Every writer can tell a version of this story:
For one reason or another, you
are called upon to look at some of your old work. As you go through it, a
disquieting feeling arises. Lines are unfamiliar. You look at passages and can
no longer remember writing them. The decisions that went into each and every
word, decisions that lived in the forefront of your consciousness for months,
or even years, are gone like vapor. There is a foreign quality to the whole
project. You find yourself asking questions: What was the impetus for this
scene? Where did these characters come from? In the end, it all crystalizes
into a single, almost existential query:
Who wrote this?
You wrote it. You know that.
And yet…it’s different now. The work exists apart from you. Maybe it would be
more to the point to say that, now, it simply exists. It is no longer a-thing-becoming. It is a thing.
It is usually impossible to know
when this transition happens for me, but not this time. I can’t pinpoint the
exact moment, but I know I finished a draft of my latest play, Another Girl, on August 2nd,
2011. On May 27th, 2012 I went back to look at a scene. Somewhere in
those 290 days, Another Girl had gone
from being “my play” to being “a play that I happen to have written.”
The transition, however
organic, comes with difficulties. The reason I went back to look at my play had
to do with a conversation my agent had with a theatre’s Artistic Director. This
AD really liked Another Girl, but was
taken aback by the language in a particular scene. I don’t usually concern
myself too much with problems like that (my work isn’t for everyone, not every
theatre is right for my work), but several people I respect had spoken very highly
of this woman. She has programmed adventurous work in the past. It was also the
third time I had heard a complaint about this scene. I started to wonder -
maybe I had missed something. I don’t mind shocking people, but I don’t want
shock to be an end in itself. At the very least, it seemed to be worth my while
to take a look.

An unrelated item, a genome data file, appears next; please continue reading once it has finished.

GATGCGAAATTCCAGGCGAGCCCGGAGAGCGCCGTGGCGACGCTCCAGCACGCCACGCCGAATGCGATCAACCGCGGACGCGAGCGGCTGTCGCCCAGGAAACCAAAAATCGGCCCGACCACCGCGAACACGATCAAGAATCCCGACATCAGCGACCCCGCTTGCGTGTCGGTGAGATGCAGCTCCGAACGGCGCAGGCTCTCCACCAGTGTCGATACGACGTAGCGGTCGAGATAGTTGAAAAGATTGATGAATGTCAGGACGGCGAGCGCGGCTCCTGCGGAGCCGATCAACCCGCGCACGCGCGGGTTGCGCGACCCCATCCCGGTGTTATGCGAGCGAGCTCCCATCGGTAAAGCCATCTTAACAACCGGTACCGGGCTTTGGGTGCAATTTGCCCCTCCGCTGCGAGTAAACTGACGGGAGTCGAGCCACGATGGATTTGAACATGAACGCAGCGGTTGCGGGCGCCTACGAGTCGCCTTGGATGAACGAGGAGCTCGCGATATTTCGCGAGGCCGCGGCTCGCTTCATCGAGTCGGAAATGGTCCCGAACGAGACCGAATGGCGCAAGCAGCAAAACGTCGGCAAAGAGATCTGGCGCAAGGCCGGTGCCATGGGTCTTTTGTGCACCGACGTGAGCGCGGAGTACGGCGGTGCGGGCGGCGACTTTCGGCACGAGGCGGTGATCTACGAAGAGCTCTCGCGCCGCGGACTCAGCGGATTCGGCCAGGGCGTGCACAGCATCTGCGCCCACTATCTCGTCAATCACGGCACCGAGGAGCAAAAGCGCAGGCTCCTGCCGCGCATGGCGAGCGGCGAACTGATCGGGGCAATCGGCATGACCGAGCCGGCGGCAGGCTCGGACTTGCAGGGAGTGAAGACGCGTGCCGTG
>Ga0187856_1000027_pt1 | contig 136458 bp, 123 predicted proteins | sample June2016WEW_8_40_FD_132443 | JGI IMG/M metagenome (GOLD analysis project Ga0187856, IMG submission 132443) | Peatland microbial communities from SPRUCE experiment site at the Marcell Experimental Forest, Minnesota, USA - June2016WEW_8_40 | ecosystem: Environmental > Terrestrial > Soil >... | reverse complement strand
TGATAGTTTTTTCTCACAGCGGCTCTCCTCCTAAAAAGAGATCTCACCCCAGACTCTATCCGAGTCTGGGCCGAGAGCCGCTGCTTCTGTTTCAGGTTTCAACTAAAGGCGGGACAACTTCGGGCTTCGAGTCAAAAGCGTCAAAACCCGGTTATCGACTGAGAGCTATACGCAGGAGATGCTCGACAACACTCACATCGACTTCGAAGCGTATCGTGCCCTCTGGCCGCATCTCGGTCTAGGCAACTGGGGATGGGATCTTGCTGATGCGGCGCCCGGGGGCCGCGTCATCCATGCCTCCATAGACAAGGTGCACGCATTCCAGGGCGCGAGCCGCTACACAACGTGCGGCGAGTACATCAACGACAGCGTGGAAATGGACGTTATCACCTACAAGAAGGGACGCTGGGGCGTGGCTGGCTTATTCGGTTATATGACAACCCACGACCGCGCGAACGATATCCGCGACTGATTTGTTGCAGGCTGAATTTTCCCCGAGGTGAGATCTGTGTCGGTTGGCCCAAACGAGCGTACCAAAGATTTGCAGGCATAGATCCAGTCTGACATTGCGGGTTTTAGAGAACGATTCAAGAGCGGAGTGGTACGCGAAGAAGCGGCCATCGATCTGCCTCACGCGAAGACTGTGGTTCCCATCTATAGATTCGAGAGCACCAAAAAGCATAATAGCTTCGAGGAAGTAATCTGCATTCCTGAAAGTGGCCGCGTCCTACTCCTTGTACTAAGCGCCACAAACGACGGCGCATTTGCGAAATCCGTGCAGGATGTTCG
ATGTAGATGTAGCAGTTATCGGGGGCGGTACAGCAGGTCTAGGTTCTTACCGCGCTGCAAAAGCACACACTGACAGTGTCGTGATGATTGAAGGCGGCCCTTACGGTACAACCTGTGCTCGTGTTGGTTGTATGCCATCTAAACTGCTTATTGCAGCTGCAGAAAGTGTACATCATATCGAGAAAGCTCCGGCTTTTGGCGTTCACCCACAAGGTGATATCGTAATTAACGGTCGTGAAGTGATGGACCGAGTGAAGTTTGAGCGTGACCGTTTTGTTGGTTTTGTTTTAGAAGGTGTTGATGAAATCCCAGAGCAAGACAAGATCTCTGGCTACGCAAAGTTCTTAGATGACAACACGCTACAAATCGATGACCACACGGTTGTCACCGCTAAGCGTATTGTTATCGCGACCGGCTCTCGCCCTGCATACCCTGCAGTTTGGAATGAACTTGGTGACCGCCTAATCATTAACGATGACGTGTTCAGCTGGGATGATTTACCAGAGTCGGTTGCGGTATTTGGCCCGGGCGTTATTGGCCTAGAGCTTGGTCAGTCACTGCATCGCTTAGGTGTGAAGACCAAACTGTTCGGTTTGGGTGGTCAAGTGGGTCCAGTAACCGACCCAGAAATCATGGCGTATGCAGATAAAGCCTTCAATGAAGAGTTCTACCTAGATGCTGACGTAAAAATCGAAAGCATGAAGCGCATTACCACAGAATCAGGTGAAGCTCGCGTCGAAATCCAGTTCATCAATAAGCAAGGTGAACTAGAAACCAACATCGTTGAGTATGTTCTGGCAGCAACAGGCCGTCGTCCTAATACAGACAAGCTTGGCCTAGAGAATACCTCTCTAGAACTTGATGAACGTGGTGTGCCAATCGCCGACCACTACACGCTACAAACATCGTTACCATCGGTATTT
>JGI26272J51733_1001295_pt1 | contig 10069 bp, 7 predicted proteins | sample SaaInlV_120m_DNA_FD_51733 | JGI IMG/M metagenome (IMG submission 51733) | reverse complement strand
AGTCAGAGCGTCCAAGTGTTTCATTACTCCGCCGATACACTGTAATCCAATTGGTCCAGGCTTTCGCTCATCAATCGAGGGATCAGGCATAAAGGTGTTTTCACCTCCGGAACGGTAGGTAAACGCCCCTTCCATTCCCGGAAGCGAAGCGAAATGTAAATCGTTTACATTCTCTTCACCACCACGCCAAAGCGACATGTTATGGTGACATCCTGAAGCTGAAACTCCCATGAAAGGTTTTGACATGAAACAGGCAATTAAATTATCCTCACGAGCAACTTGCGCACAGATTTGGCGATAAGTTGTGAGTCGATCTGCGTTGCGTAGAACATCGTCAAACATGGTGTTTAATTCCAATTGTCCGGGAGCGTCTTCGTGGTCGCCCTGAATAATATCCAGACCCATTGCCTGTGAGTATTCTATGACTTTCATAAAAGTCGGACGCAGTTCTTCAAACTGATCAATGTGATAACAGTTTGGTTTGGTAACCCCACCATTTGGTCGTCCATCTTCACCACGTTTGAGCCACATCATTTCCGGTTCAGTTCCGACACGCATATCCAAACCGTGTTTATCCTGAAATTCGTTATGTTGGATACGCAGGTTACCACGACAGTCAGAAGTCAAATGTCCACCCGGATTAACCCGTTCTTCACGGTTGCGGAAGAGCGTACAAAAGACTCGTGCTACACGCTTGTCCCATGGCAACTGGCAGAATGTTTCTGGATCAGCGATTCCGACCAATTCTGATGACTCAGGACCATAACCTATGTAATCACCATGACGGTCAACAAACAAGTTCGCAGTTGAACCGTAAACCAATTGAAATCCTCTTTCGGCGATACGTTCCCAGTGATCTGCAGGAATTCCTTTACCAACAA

My first response was horror.
Not at the scene, but at the unfamiliarity of the whole piece, described above.
Once I became acclimated, I started to see the play with new eyes. This is both
good and bad. It is good to have perspective, but you don’t want to do too much
when you are cut off from the inspiration that drove you to write in the first
place. The scene in question, though, was a short one. I found I didn’t need to
fully re-immerse myself in the world of the play to look at it critically.
It looked different to me. Part
of it was probably the criticism I had heard, but I didn’t feel defensive. I don’t
have a problem disregarding unhelpful
notes, but I didn’t feel like disregarding this. I still liked the scene as it
was, but also saw the criticism was not without merit. I saw that the criticism
wasn’t caused by prudishness, or at least that wasn’t the only cause. Looked at
in a different light, I saw that the pathos of the scene might be compromised
by the extremity of some of the language.
So I wrote a different version.
I was actually surprised by how little I had to change. The arc of the scene,
the humor of it, was fundamentally the same. It might even be better now.
I’m not sure yet. I want to
live with the change awhile before deciding if I want to keep it. But it has
been an adventure. You never know what’s going to come up when you go back to
look at old work.
- John Yearley